a picture counting down to Christmas on Christmas Day!

12) The Advent Calendar and Old Maid Coffeecake. Traditions. My mom made these Advent Calendars. They were appliqued and hers were very contemporary as they were a stylized tree (felt?) on a burlap background. Each little pocket below had a tiny ornament in it and she also found the neatest most special little things with meaning. From the first of December to Christmas Day, we would do this in the morning before school. We always ate ate breakfast together in the kitchen.  Gina and I would take turns taking out the little surprise in each pocket to tie on the tree. It definitely taught me a love for tiny things and also the rewards of anticipation and delayed gratification! 

The Old Maid Coffeecake is another tradition from my Grandmother and maybe her mother…?  It is basically flour, salt, butter, eggs, sugar, pecans, brown sugar, maybe some baking soda. Lots of good stuff in proportion to the batter so every bite is delish.

Well, that is it for the Fashion Show which turned into Graves Family  Christmas Traditions. Thank you mom, Ginny Graves, for all of the photographs taken and so well organized in our Webway albums. You are amazing!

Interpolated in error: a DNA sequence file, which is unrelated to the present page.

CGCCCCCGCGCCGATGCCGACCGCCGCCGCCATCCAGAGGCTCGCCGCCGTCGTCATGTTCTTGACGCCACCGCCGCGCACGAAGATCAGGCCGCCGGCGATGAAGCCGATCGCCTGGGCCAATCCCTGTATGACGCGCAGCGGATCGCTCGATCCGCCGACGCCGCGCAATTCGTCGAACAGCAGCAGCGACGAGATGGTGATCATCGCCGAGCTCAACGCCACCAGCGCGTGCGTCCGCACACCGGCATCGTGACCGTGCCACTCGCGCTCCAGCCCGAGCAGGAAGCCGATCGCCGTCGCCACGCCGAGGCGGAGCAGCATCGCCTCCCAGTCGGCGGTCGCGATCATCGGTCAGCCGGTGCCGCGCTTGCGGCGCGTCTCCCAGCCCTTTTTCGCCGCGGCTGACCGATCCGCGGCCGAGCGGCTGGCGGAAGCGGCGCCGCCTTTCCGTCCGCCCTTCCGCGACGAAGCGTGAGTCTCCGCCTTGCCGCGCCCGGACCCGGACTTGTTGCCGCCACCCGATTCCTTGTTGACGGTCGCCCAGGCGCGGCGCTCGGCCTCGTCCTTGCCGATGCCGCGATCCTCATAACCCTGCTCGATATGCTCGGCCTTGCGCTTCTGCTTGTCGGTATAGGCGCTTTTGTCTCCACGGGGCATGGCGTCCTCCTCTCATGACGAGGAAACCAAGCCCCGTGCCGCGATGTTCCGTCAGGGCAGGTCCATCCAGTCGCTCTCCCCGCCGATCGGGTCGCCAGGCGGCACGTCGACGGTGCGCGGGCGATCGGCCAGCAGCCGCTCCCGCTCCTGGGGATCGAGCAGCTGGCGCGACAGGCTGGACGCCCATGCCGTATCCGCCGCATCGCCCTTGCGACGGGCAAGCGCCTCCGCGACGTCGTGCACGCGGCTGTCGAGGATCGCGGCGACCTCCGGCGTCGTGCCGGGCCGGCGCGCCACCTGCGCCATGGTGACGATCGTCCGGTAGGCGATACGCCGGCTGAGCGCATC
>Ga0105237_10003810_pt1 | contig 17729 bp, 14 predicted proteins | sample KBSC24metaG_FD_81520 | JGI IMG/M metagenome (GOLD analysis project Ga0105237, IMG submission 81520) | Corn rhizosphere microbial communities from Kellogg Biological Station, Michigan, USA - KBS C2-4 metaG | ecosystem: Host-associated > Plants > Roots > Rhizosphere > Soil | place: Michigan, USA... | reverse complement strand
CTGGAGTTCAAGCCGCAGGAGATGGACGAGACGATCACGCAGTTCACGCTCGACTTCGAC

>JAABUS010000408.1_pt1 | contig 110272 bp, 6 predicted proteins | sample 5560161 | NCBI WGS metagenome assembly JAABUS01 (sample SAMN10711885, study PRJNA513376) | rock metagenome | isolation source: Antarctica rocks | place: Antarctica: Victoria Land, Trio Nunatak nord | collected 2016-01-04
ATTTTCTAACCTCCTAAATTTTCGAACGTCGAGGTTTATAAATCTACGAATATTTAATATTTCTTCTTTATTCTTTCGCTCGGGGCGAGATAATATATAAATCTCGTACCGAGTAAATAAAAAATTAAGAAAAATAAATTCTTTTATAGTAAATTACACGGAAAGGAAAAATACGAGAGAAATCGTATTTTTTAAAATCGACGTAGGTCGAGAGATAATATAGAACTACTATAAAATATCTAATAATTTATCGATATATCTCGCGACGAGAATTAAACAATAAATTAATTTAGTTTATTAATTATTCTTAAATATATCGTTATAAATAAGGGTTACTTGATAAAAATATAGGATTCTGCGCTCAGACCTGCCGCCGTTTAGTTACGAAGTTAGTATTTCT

Merry Christmas in Pictures! 

When Santa came to visit and I wasn’t wearing any underwear.

by admin

Look at my hands! I'm terrified!

 

I actually have quite a few very vivid memories of Santa in person. It seems like many of them are jarring, so I’ll just start with the one that always comes to mind first. Don’t get me wrong, I do love and believe in Santa Claus.

There is really no reason why I shouldn’t just adore to be with Santa in person and here are 10 to support that statement.

  1. He’s a man.
  2. He’s always so up.
  3. He wears my favorite color.
  4. I love black boots and wear them often.
  5. He’s got the perfect wife.
  6. He has always written me great thank you notes about the green wreaths and nutty nougats we left with our lists by the fireplace. That is, he has beautiful manners.
  7. I love his haircolor.
  8. I admire a man who can manage a factory such as he does and like that he favors little people as workers.
  9. I, too, wore stocking caps with pom poms on the end.
  10. Think he was very progressive with the faux fur.

So, that being said, here’s the story and I’ll make it kind of shorter at least: